But humans who learn to put their trust in God before their trust in their fellow man, well those are like trees planted next to living waters, whose roots run deep into the soil and draw nourishment and vitality from a well that never runs dry. When hard times come, when the sun shines hot and the land is parched, those trees can still live, those trees can bear fruit, because they are connected to living water. People who look to God as the source of what is good in the world, people who look to God as the fountain of virtue and blessings, those people will not be disappointed.
In church circles I have what is called a “low anthropology.” Now that is a churchy phrase, but basically what it means is that deep down I believe and am convinced that people are sinners. Us human beings, men and women, we are broken. We are capable of doing good things, but we are not capable of being consistently good without fail. So few things are as boring to me as having someone’s sins placed on public display, as if the fact that human being’s are sinners is in some way newsworthy. It is not. Every week we come together here and read scriptures that are thousands of years old, and what I walk away with every week is further proof that human nature has not changed. Our technology has changed, our instincts have not.
One of the great things about the bible is that the characters we find there are not one dimensional. Even the greatest heroes are depicted with their sins and flaws. King David was an adulterer. He had huge sins, he made mistakes. If you think that just because someone is mentioned in the bible or that their image has been carved in marble or set in stained glass that they are somehow free of sin, you are setting yourself up for disappointment. What inspires me though when reading the scriptures is how over and over again, God manages to do amazing things with incredibly flawed people.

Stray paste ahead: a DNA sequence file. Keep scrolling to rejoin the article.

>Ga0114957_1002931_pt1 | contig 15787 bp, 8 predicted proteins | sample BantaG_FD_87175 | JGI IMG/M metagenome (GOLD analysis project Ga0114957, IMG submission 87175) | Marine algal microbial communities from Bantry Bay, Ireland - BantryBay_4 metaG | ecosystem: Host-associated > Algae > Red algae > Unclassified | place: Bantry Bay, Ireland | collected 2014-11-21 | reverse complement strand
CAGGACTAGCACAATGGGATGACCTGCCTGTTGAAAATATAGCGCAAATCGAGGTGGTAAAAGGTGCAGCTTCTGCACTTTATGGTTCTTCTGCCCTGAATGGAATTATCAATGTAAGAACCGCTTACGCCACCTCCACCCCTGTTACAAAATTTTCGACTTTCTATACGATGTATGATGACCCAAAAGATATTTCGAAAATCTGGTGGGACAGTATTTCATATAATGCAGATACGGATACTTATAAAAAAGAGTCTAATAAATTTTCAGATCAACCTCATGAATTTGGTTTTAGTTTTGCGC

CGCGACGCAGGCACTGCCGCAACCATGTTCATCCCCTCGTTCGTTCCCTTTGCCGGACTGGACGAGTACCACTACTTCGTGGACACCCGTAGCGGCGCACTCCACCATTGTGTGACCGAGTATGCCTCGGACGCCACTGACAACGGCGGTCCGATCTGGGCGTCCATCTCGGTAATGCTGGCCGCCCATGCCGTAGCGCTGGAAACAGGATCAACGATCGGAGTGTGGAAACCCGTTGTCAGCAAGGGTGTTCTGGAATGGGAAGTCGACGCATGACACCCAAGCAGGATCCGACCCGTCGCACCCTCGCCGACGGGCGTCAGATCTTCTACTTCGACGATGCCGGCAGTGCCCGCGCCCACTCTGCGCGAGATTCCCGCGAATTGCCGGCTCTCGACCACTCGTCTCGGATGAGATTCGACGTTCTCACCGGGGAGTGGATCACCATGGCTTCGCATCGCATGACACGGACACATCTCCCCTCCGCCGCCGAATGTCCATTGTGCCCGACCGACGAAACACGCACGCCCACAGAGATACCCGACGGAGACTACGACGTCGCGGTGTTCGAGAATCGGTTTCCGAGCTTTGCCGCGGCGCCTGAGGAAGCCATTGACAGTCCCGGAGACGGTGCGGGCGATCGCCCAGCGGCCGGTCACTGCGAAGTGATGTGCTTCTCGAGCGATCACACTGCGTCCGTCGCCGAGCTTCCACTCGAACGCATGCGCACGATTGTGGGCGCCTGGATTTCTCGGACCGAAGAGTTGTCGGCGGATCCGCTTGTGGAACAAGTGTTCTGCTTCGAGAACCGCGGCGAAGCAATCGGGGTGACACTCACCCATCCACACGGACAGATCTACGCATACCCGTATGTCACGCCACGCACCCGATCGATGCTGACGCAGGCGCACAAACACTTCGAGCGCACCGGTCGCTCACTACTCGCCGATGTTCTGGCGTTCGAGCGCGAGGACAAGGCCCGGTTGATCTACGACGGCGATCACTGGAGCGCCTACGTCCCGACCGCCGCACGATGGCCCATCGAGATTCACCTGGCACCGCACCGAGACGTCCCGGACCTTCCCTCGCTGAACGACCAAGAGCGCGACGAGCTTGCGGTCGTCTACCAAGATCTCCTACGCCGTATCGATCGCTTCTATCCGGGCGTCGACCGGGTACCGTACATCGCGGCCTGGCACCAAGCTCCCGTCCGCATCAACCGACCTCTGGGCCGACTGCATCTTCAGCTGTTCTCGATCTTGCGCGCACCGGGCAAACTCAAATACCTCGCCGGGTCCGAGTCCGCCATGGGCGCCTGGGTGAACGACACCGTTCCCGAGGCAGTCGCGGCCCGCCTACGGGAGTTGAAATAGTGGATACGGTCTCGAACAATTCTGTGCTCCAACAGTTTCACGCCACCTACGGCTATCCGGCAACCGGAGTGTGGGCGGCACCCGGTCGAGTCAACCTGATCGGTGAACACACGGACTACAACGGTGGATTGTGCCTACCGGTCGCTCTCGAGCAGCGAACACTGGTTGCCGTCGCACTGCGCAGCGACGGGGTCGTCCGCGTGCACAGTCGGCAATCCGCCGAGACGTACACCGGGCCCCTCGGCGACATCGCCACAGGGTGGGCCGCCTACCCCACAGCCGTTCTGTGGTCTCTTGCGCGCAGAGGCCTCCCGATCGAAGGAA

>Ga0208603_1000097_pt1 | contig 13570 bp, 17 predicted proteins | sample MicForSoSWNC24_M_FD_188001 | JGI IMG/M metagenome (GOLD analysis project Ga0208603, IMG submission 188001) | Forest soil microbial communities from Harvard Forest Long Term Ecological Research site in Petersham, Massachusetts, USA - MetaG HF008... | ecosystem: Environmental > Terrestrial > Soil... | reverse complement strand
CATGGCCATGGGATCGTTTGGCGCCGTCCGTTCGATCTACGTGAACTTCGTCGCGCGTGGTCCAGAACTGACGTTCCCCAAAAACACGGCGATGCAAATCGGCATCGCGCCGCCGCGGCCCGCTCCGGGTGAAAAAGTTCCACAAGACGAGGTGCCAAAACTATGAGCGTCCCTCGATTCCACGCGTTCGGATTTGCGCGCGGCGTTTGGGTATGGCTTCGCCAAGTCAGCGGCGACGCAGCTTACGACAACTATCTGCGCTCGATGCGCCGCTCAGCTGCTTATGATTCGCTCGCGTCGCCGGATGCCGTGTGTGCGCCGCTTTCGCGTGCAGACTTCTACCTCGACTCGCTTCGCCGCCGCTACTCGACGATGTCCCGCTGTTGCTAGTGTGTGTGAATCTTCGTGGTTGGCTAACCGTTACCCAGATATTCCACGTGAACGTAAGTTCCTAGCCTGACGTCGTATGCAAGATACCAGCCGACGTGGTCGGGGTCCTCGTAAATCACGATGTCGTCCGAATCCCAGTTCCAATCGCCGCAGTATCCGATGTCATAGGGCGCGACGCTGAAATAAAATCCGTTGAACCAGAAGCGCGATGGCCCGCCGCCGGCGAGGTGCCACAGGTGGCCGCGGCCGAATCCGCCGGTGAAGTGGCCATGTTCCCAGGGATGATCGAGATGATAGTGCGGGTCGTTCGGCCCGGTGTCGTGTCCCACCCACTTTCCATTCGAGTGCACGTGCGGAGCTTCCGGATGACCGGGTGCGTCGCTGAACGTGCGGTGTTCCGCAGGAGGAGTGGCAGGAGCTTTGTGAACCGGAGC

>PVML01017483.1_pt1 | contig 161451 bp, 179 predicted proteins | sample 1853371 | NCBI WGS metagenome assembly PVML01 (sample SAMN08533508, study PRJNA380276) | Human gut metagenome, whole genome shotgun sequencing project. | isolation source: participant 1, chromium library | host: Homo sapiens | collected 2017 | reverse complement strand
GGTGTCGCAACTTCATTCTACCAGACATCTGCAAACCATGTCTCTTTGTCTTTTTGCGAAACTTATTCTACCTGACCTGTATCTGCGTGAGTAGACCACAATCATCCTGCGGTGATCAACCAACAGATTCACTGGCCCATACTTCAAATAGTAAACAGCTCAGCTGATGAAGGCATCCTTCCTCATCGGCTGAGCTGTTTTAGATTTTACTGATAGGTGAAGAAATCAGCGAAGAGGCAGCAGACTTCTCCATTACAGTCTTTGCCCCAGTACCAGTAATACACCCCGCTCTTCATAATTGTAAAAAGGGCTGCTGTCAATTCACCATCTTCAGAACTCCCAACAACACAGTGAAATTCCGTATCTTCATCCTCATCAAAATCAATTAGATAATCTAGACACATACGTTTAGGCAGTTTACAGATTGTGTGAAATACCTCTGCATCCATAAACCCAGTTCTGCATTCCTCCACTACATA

I would say the same thing is true of our modern day leaders, celebrities and heroes. If you think that someone must be free of sin in order for God to be using them in the world, or working through them, then you are missing the point. No human being is ever consistently good all the time. If we can accept that, then we won’t need to clutch our pearls, be overcome by the vapors or ask for the smelling salts every time we learn that someone famous might have at some point made a mistake. If we can accept that, then maybe we can stop putting ridiculous expectations on each other.
Life gets a lot easier when you learn to accept that people aren’t perfect. They never were and they never will be. Once you accept that, once you learn not to put all of your faith in the flesh, in mankind, in men and women, in other human beings, once you learn that God is the true source of goodness and salvation in the world, then you can really be amazed at what God is able to do with some sinful human beings.
The devil wants you to separate everyone in the world into heroes or villains. The devil wants you to see everyone as either perfect and lovable, or flawed and unloveable, but if having flaws makes you a villain then we are all in deep trouble. What my God has revealed to me and to countless others in the gospel that the church proclaims, is that we worship a God who loves and uses sinful, flawed people. Our God can make a hero out of a villain and ultimately only God and God alone can know which camp we really belong to.
I have lots of heroes; I do not expect them to be perfect. In fact, most of them are deeply flawed in some way. We don’t need to whitewash history and pretend our heroes never did anything wrong, nor do we need to catalog their faults and pretend that sin is news. I think the approach that is most reasonable is what God has revealed to us: accept that only God is the true source of goodness and salvation; place our faith and our hope in God, and then rejoice in how he uses and inspires and loves, sinful human beings.